Expect Apartment Rent to Go Up Again

Are you living in an apartment? If so, you should expect your rent to be going up again in the near future. Rent has skyrocketed in the last five years. The average renter in the U.S. has had their rent raised by 14% since 2010, and the average monthly rent is $1,124. This is four percentage points faster than inflation and more than doubles the rise in home prices for that same period!

 Even though apartments have been popping up rapidly, rent is still expected to rise another 3.3 percent for an average of $1,161. This isn’t as drastic of an increase as it has been, but it’s still an increase nonetheless.

 The reason

 Now more than ever people are searching for apartments. They do not want to buy houses because they simply cannot afford it. Prices of homes are rising (not at the rate of apartments) which makes renters stay put.

 Another reason is that most apartments that are being built today are aimed at the affluent tenants. They are built for luxury and want top dollar for their living quarters. This is undeniably true in big cities where these buildings are being built in urban core areas, and builders need to regain their costs.

 A good example is Denver, their rent has gone up 5% in the past five years, and 9.2% in 2014. Out of the total 9,400 new apartments built last year, 23% were built in these urban core areas.

 Because competition is so high right now among apartments, renters do not have the wiggle room to negotiate with the landlord for concessions, or a free month of rent for whatever reason.

 Here is why renters should expect rent to go up for a sixth straight year:              

 More jobs means more competition: during the last recession, many of the works who were laid off had to move in with their relatives, or take on roommates. 32% of the U.S. adults were living with roommates or family members in 2012. On the other hand, 2.8 million more Americas have jobs than this time last year. Since job growth is looming and booming, people need a place to live and renting is the more practical solution.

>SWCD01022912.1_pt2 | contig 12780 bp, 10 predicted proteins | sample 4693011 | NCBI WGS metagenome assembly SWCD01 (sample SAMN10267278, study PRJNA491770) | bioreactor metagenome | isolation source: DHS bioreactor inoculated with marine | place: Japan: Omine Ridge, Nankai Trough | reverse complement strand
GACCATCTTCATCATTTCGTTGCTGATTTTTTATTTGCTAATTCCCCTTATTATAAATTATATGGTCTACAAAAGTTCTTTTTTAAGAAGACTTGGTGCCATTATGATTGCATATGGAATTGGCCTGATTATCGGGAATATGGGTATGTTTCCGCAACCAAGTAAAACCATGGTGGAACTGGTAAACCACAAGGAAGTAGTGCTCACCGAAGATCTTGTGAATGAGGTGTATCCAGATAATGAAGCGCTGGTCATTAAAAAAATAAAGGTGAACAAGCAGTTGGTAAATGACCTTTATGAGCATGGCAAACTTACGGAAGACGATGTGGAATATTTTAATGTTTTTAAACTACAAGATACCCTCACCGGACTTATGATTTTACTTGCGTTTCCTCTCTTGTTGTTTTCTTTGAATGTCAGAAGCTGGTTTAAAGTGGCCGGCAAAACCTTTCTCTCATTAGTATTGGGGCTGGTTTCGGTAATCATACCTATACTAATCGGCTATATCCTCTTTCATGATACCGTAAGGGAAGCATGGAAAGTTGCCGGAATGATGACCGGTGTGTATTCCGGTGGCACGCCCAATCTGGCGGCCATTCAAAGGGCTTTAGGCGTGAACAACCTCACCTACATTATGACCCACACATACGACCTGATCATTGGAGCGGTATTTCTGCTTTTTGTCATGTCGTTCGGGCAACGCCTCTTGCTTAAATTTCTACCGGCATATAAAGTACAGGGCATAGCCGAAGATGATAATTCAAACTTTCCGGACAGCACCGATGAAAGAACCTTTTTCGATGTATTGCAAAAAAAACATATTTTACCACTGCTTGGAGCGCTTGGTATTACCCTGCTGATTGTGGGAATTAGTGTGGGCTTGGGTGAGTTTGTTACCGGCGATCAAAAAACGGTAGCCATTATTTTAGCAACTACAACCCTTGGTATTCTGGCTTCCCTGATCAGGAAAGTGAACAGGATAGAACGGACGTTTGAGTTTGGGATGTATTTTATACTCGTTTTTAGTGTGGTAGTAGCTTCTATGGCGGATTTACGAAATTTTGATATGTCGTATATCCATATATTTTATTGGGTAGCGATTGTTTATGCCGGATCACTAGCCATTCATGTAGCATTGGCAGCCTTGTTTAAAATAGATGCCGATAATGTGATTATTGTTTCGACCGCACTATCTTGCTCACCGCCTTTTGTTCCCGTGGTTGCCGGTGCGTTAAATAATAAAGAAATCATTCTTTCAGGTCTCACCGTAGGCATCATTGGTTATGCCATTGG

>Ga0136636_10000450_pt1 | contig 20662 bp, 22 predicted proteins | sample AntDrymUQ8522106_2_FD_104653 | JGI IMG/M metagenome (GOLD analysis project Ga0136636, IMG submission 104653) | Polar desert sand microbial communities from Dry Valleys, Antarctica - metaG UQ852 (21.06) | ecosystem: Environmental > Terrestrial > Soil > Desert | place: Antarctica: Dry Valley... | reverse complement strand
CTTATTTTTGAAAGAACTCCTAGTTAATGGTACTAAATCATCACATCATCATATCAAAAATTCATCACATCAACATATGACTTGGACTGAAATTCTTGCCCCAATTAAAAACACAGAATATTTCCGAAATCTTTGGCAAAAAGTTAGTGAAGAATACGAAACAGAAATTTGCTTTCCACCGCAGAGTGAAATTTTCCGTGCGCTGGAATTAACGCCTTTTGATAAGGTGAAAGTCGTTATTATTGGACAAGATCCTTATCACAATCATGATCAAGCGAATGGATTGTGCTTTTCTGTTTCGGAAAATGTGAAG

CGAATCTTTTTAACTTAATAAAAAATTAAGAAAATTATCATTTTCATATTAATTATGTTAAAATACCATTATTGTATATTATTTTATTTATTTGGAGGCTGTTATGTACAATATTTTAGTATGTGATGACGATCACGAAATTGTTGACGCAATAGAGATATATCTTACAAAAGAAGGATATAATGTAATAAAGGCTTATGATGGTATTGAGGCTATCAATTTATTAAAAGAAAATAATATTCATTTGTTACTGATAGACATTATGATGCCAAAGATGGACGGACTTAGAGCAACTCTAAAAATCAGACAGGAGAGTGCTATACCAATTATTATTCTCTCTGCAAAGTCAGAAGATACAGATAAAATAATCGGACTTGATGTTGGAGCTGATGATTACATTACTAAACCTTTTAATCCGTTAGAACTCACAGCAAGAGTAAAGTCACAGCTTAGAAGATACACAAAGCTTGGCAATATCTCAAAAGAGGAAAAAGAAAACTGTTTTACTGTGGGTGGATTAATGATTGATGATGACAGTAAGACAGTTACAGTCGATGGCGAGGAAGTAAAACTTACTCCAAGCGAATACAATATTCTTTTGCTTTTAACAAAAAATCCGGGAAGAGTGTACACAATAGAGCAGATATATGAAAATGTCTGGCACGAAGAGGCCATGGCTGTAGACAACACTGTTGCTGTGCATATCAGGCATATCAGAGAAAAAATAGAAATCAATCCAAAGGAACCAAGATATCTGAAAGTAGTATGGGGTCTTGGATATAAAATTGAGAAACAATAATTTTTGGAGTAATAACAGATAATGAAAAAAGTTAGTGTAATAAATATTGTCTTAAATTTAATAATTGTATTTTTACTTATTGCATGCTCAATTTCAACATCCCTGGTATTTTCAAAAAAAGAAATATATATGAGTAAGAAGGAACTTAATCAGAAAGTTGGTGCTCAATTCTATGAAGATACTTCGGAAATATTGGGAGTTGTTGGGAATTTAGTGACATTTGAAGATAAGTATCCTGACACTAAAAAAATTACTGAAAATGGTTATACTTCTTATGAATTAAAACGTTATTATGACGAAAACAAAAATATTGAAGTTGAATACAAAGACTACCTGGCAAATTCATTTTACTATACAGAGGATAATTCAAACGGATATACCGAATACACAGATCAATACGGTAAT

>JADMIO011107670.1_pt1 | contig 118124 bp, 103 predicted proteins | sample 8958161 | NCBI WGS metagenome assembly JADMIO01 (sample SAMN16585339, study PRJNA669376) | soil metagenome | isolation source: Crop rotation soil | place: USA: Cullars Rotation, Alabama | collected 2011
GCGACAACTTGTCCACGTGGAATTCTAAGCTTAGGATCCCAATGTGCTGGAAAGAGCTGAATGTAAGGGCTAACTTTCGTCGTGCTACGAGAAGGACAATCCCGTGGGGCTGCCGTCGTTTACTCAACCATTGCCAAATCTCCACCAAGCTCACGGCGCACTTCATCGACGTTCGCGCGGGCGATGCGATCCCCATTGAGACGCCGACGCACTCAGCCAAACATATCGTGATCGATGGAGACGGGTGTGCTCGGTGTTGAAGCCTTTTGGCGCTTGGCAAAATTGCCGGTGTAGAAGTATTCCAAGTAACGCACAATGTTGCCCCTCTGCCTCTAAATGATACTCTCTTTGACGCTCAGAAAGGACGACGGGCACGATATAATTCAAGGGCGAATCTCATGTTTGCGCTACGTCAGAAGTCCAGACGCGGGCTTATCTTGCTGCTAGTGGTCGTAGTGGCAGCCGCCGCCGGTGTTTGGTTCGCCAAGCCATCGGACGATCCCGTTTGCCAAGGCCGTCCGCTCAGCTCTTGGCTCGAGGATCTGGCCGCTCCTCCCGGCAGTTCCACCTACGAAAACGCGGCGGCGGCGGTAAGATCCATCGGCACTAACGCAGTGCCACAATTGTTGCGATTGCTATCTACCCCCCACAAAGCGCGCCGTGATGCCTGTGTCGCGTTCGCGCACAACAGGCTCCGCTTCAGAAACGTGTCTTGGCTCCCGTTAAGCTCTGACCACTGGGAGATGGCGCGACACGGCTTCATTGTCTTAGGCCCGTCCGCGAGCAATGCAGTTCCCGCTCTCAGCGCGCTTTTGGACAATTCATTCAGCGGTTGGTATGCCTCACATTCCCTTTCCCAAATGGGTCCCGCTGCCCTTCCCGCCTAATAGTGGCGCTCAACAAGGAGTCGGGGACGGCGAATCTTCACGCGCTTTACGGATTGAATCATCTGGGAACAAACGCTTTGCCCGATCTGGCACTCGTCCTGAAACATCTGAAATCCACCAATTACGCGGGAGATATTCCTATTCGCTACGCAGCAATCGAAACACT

Home buying delayed: Usually, renting is a stepping stone towards home ownership. Once rent begins to rise, it pushes renters to start looking for homes, especially when interest rates are as low as they have ever been.

But the truth is, todays renters are taking longer than ever to buy. The U.S. homeownership rate ended last year at 64.4%, which is almost a 20 year low. First time homebuyers are having a hell of a time saving for a down payment when rent keeps rising, and prices of homes are too. Renters are also staying put because they prefer renting. This makes apartments less available, which leads to price increases.

 New apartments are pricey: Last year alone, developers built a total of 238,000 apartments across the nation. This is a 14-year high and another 210,000expected this year. Theoretically, building more apartments increases the supply, bringing down rent. However, 80% of new apartments are premium living quarters with premium amenities.

 How much of a premium apartment are we talking? Well, the average rent for these places was $1,721. This is 46% higher than the average apartment for older units. There is an influx of supply, but a different kind of supply.

 If renting is your game, so be it. But now is the best time to buy a home. We have Louisville’s best real estate agents and they’d be happy to help you find your dream home.

 Good luck!

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